Recently, while on holiday in Spain, I was able to catch one of the most amazing, riveting and emotionally-stirring films that I have seen in quite some time, entitled Desert Flower (Flor del Desierto). It is the story of one Waris Dirie, a courageous Somali woman who, as a young girl, flees an arranged tribal marriage in her homeland and, against all odds, goes on to become an international supermodel-turned-women’s-advocate and United Nations spokesperson against the barbaric practice known in modern-day terms as FGM, or Female Genital Mutilation. This atrocity, FGM, has been practiced for more than 3,000 years and, unbelievably, this ritual is still deemed as culturally appropriate in many 21st-century African and Asian nations. Current statistics indicate that 6,000 girls are mutilated every day. In those societies where it is practiced, a woman without it is seen as impure and unfit for marriage, and is condemned to living the life of an outcast with all the social status of a village prostitute. Needless to say, the savagery known as FGM scars and maims its victims in unmentionable and unmeasurable ways, both physically and psychologically, and can result in death.
The movie drifts back and forth from her youth with her nomadic family in Somalia to present-day London where she spends her adolescent years and reaches adulthood. At one point in the movie, she suddenly finds herself doubled over in severe abdominal pain and her friend rushes her to the local hospital for immediate medical attention. In order to diagnose the source of her problem, she must first submit to a routine gynecological exam. Simple enough, right? Well, not really. Hesitantly, she consents to what should be a simple exam for most women, however it is soon very evident to the attending physician that this is going to be more complicated than usual as he discovers that Ms. Dirie was a victim of FGM as a child.
The kind male doctor, realizing the dilemma, tries to explain to her in English that she was stitched too tightly, but that he can remedy part of the problem through surgical procedure so that it will no longer hurt. However, he quickly concludes that Ms. Dirie does not speak English well enough to comprehend what he is trying to explain to her, so he calls for Fatima, the female nurse that speaks Somali, to come and interpret for him. As luck would have it, she is not available that day, but they do manage to scrounge around and find a Somali male hospital employee of unspecified position and request that he interpret between the doctor and Ms. Dirie since he “speaks the language”. The result is disastrous. Not one single word of what the kind doctor is trying to convey to Ms. Dirie is faithfully interpreted. On the contrary. It is turned into a session of relentless chiding and humiliation as the kind doctor’s words pass through the biased filter of the unqualified, unprofessional and culturally inappropriate ad-hoc interpreter that has been called in to save the day. The ad-hoc interpreter, instead of interpreting, tells Ms. Dirie that she should be ashamed of herself for submitting to the examination by the doctor, and that should she elect to have the operation she would betray her family, her tribe and her culture. Upset, dazed and confused, Ms. Dirie leaves the hospital. Later, astonishingly, she does return for the surgery.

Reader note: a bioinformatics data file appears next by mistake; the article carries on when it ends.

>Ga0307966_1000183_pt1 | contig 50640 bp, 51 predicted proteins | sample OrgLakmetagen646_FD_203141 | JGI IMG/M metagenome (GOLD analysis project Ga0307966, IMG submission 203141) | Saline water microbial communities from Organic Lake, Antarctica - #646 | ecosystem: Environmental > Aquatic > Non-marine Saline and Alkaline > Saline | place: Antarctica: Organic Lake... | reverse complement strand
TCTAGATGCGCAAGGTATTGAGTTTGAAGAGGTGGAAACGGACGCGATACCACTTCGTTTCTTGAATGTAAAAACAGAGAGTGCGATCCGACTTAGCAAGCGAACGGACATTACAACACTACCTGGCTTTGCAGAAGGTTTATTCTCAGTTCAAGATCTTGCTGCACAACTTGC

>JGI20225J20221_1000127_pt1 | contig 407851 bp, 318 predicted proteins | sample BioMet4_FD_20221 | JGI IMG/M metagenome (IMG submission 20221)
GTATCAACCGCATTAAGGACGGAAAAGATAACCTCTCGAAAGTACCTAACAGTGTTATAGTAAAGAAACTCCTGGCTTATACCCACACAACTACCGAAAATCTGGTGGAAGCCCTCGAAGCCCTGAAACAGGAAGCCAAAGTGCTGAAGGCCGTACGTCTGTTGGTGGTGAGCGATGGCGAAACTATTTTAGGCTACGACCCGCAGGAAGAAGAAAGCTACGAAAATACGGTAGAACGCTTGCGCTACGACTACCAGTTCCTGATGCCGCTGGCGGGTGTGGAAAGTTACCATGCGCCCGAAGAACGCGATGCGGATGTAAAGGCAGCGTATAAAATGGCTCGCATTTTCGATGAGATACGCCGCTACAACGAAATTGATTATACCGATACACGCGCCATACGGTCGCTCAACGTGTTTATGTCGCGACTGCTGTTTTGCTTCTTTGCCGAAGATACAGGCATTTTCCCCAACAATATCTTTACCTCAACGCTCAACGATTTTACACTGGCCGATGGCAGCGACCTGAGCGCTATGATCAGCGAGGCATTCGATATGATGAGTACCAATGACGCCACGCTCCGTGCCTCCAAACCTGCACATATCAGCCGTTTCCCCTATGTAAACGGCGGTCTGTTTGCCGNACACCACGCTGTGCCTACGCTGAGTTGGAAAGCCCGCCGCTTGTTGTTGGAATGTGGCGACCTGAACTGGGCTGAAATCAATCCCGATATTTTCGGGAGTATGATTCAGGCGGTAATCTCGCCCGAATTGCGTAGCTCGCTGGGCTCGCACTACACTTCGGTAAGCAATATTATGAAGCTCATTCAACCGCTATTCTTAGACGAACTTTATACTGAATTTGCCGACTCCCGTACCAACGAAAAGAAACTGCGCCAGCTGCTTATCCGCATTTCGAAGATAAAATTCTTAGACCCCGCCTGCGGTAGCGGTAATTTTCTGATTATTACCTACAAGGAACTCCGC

The scene illustrates at least four things very clearly:
1. The inherent pitfalls of using unqualified interpreters, especially in a medical setting where very sensitive, personal and private information is exchanged. Ms. Dirie’s life could have been placed at risk due to the ad-hoc interpreting provided by the hospital, thus potentially exposing the hospital to the risk of lawsuit.
2. How merely being “bilingual” is equated with the ability to professionally interpret. There is a vast difference between a bilingual person and a trained interpreter. Good interpreters are trained, not born, and bilingualism is only the beginning of interpretation.
3. The need for awareness regarding cultural- and gender-appropriate interpreters. In some cultures, it is inappropriate to have a male attend to a female in a medical setting.
4. The need for more awareness on the part of medical practitioners when dealing with LEP (limited English proficient) patients. The physician in the movie should have at least recognized her discomfort with the information being conveyed and that her emotional state did not match at all what he was supposedly saying to her.
Unfortunately, the use of ad-hoc interpreters remains far too commonplace and one can only cringe at how many times a day situations such as this must occur. If you find yourself in need of an interpreter, please do both yourself and your client/patient a favor and hire a qualified interpreter for the job. It is the least that you can do, and it will save you both a lot of heartache.
As for Ms. Dirie, a very sincere and heartfelt thank you for being such a brave advocate for women’s rights. We women of the world are lucky to have you fighting for us.
Finally, should you wish to view the movie online, it is available in its entirety in English at http://www.freemoviestheatre.com/watch-movie.php?id=10522&url=http://vidreel.com/human/NTk2MTk4/. You have to be a little patient at the beginning and close the ads that pop up on the screen, but just click on “Continue to video” and you will eventually get to it. I guarantee that it is a film that you will not soon forget.
Desert Flower, Spanish title Flor del Desierto. Adapted and directed by Sherry Horman. Germany, Austria and United Kingdom: Desert Flower Filmproductions, 2009.
Waris Dirie and Cathleen Miller. Desert Flower: The Extraordinary Journey of a Desert Nomad. New York: William Morrow, 1998.